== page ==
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Invited Commentary
September 2015

Important Clarifications About Treating Indeterminate Vascular Injuries to the Neck

Author Affiliations
  • 1Division of Vascular Surgery, Stanford University Medical Center, Stanford, California

Copyright 2015 American Medical Association. All Rights Reserved. Applicable FARS/DFARS Restrictions Apply to Government Use.

JAMA Surg. 2015;150(9):847-848. doi:10.1001/jamasurg.2015.1731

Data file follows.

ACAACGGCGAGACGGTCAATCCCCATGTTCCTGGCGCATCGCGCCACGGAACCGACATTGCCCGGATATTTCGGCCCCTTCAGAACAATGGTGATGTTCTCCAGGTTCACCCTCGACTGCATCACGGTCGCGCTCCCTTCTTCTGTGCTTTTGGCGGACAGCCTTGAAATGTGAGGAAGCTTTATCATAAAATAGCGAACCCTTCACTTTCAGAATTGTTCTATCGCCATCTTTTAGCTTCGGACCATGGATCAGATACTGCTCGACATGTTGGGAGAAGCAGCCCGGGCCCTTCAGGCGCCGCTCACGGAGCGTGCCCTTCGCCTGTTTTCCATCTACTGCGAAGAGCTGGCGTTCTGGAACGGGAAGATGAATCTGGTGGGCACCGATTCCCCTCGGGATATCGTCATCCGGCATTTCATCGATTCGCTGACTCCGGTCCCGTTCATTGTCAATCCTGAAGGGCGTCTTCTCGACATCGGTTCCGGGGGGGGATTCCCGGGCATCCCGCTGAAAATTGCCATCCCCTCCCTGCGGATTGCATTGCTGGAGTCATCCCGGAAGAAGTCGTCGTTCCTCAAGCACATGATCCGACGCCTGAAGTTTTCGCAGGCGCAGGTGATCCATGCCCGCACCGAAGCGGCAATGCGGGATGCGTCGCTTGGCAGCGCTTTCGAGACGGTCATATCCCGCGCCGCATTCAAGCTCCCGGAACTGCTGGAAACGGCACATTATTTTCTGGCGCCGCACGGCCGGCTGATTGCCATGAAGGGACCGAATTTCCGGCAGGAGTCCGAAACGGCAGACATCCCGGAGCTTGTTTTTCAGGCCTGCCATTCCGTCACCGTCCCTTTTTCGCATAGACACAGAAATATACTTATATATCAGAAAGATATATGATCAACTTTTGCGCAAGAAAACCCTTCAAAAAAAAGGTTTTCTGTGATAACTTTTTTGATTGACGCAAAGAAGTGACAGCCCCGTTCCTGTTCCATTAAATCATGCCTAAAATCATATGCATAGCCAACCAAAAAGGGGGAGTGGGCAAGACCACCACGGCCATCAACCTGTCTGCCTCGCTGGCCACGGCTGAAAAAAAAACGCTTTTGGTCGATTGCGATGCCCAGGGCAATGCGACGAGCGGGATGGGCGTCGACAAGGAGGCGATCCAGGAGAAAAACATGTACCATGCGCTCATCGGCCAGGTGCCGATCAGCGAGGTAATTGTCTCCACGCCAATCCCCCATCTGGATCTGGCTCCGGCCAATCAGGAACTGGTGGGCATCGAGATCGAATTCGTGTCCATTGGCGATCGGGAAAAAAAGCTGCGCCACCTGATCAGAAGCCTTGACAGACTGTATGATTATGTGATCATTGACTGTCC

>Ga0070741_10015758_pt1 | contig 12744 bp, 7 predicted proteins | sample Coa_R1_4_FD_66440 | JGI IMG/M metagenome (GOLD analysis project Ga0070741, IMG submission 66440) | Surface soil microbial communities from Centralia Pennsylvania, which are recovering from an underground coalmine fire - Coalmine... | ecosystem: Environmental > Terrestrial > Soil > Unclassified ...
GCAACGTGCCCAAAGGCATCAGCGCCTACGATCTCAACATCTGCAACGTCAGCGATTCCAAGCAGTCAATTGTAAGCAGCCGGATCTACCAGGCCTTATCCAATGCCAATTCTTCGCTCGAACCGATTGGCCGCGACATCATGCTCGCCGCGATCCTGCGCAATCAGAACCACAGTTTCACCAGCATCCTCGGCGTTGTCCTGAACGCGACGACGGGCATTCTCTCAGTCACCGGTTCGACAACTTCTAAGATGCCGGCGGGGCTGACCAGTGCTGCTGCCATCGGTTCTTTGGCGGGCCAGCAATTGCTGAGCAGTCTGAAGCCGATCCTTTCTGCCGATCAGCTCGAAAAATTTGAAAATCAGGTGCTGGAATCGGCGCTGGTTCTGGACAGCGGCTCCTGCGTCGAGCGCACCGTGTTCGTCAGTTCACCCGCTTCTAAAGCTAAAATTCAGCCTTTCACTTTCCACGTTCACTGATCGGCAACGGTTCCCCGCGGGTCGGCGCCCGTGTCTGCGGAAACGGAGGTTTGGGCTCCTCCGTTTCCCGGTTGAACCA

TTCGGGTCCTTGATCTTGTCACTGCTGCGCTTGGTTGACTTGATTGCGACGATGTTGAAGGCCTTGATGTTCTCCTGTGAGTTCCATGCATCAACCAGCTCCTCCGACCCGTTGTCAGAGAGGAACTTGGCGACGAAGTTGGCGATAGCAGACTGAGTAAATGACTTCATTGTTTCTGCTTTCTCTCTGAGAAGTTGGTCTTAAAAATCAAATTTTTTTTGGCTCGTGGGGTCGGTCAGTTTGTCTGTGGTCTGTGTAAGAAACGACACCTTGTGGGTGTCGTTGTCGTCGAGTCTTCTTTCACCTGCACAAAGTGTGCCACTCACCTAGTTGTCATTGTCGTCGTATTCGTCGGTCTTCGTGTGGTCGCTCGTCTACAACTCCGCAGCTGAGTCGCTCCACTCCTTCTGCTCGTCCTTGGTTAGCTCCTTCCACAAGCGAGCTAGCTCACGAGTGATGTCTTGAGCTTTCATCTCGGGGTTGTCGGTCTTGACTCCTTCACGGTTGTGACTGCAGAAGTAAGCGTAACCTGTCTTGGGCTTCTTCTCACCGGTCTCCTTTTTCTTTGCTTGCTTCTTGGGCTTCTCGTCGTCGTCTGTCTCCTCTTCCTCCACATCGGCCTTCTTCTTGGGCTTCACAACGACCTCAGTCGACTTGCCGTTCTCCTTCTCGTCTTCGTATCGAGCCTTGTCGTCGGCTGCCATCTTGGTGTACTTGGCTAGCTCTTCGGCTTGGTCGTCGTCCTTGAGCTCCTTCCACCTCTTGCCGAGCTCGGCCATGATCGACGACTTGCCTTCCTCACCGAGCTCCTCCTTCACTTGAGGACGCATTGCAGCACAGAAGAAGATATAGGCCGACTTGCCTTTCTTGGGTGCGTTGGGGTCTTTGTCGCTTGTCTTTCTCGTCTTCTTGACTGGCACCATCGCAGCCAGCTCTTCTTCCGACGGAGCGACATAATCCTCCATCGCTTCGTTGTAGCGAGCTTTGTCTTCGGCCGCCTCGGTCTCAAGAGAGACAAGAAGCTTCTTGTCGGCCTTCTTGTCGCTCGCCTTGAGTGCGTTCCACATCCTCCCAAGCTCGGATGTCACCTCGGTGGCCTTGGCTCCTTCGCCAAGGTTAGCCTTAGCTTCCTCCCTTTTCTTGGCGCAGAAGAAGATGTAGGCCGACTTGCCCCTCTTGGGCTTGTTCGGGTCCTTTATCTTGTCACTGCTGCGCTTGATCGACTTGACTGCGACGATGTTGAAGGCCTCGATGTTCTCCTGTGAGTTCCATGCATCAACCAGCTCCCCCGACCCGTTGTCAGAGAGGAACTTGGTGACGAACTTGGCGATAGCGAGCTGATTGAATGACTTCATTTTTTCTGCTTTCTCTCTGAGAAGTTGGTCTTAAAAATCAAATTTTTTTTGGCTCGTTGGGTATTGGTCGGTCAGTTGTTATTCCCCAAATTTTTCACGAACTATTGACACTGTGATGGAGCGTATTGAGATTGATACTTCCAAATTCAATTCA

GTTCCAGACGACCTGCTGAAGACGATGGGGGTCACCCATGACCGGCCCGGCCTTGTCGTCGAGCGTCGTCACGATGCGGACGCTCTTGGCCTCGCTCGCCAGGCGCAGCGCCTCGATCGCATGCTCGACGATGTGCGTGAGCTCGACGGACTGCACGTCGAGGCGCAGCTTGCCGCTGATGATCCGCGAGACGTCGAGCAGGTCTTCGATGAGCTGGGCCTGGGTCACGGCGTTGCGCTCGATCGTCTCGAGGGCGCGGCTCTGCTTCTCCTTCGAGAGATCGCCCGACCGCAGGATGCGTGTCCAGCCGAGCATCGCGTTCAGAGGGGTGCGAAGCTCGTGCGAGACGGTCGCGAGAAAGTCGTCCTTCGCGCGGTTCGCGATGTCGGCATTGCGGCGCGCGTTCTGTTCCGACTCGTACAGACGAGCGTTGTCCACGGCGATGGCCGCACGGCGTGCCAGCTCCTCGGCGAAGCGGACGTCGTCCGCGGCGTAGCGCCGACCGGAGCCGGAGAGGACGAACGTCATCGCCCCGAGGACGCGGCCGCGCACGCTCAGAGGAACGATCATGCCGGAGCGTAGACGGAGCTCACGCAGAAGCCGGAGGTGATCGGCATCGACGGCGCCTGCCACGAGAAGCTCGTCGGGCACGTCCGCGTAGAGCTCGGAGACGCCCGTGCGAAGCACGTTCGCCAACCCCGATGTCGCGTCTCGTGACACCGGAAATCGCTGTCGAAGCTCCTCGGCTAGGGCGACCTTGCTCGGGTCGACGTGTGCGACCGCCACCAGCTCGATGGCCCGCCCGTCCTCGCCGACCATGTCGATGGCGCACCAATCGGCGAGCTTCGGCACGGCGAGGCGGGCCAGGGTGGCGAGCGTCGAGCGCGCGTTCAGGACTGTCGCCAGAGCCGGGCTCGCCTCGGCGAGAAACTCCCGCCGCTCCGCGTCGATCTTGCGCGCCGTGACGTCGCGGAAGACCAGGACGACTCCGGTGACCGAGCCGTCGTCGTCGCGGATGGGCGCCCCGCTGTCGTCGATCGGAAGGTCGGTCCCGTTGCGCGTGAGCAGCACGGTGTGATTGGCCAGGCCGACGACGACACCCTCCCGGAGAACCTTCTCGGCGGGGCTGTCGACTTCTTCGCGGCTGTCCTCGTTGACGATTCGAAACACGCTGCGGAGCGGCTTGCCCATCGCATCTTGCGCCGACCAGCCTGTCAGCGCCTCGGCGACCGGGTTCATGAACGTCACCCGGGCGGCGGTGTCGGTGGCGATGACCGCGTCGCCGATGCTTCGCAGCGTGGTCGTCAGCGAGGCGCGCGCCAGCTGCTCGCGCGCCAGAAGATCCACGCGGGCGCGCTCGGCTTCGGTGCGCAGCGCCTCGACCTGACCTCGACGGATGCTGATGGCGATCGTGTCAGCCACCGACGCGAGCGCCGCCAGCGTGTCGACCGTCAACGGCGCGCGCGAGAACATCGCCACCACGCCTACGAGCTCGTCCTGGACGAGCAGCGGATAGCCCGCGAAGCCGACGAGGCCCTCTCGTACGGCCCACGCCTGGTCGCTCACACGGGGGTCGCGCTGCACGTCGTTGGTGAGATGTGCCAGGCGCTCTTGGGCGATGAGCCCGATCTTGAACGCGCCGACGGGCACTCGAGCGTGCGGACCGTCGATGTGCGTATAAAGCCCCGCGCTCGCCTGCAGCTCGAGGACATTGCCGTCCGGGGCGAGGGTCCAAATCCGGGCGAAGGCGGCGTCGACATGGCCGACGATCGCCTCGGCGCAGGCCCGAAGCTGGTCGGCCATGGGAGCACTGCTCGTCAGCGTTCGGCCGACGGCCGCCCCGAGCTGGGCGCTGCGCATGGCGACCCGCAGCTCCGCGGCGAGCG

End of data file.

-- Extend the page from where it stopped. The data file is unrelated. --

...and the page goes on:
The increasing reliance on and relative availability of high-quality cross-sectional imaging of vascular structures has altered the workup of patients with blunt trauma. Traditional 2-dimensional angiography and the extensive resources necessary to perform these procedures in critically injured patients have largely been replaced by rapid computed tomography angiography and 3-dimensional reconstructions; therefore, the early diagnosis and treatment of vascular injuries in patients with blunt trauma have undergone a paradigm shift. Neck injury provides a particularly challenging subcohort of patients with trauma because it is often difficult to predict the progression of carotid and vertebral injuries and its effect on neurologic status. Crawford et al1 presented a timely and contemporary study of 100 patients with 138 blunt cerebrovascular injuries (BCVIs), focusing on the more challenging diagnostic dilemma of the indeterminate injury.

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